Since it's inception, the event has come a long way. It was created in 1982 and featured 300 athletes from 21 North American delegations and one foreign delegation. Fast forward 27 years, and the games are attended by 4,000 to 5,000 Jewish athletes from around the world and held in multiple sites around the country. Asked how the games evolved from 300 athletes to the thousands that compete today, organizers attributed the success to “positive word of mouth” and the extraordinary “hospitality of the host families.”
"What makes the Maccabi games special is that unlike other sports tournaments, there is a common bond between athletes [other than playing the same sport], and that is their heritage. During the game, you want to win, but the difference is that after the game there is this connection,” said 16-year-old Sam Elias, a baseball player participating the event. “There aren’t many Jewish athletes in professional sports, so it’s special to get to play with so many and against so many. You don’t get that too often.”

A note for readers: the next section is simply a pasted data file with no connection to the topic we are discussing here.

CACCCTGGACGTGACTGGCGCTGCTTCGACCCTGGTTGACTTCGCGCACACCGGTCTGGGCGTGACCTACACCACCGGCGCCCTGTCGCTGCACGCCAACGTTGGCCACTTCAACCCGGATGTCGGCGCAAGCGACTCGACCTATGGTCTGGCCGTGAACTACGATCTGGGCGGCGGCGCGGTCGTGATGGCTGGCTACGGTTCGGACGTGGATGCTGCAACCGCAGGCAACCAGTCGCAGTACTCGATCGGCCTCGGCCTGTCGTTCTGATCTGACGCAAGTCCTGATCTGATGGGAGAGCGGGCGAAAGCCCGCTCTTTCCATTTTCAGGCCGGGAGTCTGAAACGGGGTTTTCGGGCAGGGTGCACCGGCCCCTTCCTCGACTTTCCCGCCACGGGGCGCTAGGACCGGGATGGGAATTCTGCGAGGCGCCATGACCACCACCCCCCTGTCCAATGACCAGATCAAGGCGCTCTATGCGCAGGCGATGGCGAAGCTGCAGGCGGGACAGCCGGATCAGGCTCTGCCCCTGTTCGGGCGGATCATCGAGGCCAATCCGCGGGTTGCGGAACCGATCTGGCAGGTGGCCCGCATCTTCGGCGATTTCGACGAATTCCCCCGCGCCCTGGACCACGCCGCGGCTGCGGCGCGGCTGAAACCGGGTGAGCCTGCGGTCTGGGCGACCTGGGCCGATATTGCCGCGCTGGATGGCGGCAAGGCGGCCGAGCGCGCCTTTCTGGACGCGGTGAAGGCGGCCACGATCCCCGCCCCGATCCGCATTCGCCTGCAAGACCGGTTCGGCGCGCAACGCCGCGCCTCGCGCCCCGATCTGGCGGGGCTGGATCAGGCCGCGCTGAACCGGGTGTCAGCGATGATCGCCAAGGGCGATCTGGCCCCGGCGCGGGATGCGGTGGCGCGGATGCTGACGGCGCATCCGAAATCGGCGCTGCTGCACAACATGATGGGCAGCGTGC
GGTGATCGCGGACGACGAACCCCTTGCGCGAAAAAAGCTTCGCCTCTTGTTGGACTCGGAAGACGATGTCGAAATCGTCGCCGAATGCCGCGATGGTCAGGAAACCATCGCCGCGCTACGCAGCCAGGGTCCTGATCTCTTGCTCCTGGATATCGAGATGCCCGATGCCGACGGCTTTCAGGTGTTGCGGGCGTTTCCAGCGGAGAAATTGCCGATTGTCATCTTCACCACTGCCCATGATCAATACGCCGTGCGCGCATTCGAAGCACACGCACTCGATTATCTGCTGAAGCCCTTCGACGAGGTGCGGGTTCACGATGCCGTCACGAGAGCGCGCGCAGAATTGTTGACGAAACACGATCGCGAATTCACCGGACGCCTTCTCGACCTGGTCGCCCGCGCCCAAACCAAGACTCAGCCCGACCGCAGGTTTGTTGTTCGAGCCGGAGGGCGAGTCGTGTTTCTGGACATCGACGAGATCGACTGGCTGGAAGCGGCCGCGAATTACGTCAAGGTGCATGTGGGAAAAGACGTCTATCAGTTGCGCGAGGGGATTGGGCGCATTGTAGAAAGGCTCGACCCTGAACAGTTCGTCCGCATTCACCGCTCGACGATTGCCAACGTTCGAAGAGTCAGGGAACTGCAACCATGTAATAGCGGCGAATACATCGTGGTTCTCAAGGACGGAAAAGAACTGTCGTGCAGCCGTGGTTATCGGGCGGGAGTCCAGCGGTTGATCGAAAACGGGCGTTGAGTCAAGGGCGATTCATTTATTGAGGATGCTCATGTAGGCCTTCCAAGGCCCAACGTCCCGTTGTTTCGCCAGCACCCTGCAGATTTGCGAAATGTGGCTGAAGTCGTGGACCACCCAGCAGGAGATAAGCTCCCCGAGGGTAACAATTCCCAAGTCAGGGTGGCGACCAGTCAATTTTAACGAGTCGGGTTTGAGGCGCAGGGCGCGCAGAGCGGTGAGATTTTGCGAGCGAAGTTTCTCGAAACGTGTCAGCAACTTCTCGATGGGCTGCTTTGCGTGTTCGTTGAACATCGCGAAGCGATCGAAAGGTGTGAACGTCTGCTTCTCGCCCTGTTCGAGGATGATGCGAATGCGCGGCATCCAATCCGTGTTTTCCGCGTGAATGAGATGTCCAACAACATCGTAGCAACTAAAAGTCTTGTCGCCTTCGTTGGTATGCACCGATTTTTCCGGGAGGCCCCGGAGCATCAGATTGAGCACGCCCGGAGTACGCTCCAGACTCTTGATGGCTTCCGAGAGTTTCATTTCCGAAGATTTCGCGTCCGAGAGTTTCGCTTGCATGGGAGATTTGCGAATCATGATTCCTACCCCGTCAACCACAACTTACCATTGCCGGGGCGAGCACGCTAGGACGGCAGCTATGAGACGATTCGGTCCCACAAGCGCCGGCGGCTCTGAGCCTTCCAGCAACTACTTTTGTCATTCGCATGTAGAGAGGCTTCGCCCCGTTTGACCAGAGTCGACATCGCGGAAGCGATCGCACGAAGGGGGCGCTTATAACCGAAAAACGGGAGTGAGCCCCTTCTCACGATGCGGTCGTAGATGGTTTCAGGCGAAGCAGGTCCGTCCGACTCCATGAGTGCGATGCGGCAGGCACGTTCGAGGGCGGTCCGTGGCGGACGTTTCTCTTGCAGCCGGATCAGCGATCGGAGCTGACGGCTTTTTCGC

According to the organizers, the JCC Maccabi Games® "offer much more than sports competitions for Jewish teens. The Games are an exceptional experience that provide Jewish youth with a supportive environment that fosters mutual respect and sportsmanship, where they can interact in an atmosphere of fun, democracy, and peace, all while developing an appreciation of Jewish values."
Are you an athlete who is participating in the 2015 event? If so, please comment to this post and let us know about your experience! Want to train for the 2016 JCC Maccabi Games® or simply participate in some of the activities it features? Come to the J and check out the sports and arts offerings here. We offer a variety of sports, aquatics, and dance to help you learn and hone your skills!
Picture from Haaretz.com